Two Poems

by Jeffrey Burghauser (May 2019)

The Doll’s House, Sir William Rothenstein, 1899


A Threnody for My Grandfather
Zalman Yaacov ben Leah

Uncles remember I would, a provoked tambourine,

Clumsily run to my grandfather with the delight

Typically stirred by a festival scene.

This was (his eulogist softly submits)

Fitting, since grandpa’s refined-as-rosettes,

Special proximity outlined a festival site.


There is a city established & peopled on my

Substance’s fruitful interior named after you,

Which in turn tenders its name to nearby

Wadis, a species of cyclamen, and

Grandly the battle securing the land

That would accommodate later the city’s debut.


Also named after the city that’s named after you,

Certain peculiar folkways, including the cool,

Levantine tenor inflecting the blue

Cast of the curtain protecting the ark,

Down to the humidly spherical, dark

Melodies used to address the Creator of All.


Custom has rendered it utterly tasteless to brace

Newborns with names of relations who live. But a glade?

Butterfly? Chemical process? A place?

Puzzled with mourning, I saunter the street,

Taken to visit, adore the discrete

Travertine cornerstone laid on the day I was made.


Townsmen, however, uncoiled in groves where the ewe

Sleeps under fig trees that made a disgrace out of me,

Hadn’t a clue that they hadn’t a clue,

Lounging where carob sprays grade into blue

(Certain not even their gravediggers knew)

As to what part of speech “threnody” might even be.

Pietá, William Adolphe Bouguereau, 1876

On Bouguereau’s Pietà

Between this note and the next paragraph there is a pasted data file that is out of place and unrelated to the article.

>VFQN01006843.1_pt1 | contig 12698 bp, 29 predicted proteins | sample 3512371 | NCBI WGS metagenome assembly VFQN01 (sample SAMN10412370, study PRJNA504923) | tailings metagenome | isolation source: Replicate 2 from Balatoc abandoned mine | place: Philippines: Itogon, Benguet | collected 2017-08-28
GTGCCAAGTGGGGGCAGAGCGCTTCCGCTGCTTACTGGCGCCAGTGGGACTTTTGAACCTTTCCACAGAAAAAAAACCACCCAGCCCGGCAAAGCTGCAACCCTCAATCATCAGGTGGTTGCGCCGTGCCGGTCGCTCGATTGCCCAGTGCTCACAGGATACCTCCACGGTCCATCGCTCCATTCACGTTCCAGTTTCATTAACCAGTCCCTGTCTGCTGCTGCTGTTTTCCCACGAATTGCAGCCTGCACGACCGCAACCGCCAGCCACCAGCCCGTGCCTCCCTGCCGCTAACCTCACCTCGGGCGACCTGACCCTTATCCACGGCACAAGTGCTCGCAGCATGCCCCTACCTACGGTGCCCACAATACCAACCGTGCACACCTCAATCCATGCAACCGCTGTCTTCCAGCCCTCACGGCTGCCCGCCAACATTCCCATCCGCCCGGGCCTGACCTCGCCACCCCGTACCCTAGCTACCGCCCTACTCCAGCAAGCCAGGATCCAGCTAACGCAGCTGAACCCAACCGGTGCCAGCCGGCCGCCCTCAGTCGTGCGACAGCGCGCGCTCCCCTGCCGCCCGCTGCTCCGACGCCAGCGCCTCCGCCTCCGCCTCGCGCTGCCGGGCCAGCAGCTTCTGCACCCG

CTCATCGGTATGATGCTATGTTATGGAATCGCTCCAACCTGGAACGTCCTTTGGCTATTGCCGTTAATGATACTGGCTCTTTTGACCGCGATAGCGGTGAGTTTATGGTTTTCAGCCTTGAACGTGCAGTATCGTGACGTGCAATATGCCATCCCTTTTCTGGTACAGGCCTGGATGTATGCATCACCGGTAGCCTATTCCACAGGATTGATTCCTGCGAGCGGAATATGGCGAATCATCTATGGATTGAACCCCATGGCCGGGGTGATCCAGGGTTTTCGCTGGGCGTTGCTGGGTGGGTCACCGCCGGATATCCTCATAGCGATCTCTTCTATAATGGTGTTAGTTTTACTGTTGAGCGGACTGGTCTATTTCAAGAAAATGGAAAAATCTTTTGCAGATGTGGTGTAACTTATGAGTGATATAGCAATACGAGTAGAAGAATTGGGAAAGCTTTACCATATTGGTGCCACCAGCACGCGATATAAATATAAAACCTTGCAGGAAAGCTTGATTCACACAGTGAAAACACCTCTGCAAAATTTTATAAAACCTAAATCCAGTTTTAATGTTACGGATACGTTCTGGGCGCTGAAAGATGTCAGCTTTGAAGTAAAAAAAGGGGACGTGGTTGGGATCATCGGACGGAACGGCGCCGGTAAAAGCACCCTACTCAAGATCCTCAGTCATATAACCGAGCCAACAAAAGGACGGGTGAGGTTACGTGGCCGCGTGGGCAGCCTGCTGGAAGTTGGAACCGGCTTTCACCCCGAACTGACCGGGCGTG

Linen gowns put me in mind of a subtle grey dust

Blown shyly into an atrium so that one might

See a particular shaft of hypothesized light.

Sin isn’t some designation that, lasting as rust,

Fastens to wastefulness taken beyond what is “right”.


Sin is committed when people on nothing’s behalf

Sacrifice even an eyelash on meaningless things.

Women surrendering necklaces, brooches & rings,

Fervid to furnish with substance the cast of a calf,

Moon-lumened, had the right lute strung with all the right strings.


But an elusive un-rightness subverted the sense,

Just as this painting’s effect is elusively fine:

Panoply-Grace in maternity’s form. My benign,

Newly-washed minivan glimmers past dumbly immense

Churches whose names are like those of convenience store wine.


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Jeffrey Burghauser is a teacher in Columbus, OH. He was educated at SUNY-Buffalo and the University of Leeds. He currently studies the five-string banjo with a focus on pre-WWII picking styles. A former artist-in-residence at the Arad Arts Project (Israel), his poems have appeared (or are forthcoming) in Appalachian Journal, Fearsome Critters, Iceview, Lehrhaus, and New English Review. Jeffrey’s book-length collection, Real Poems, is available on Amazon and his website is

Follow NER on Twitter @NERIconoclast


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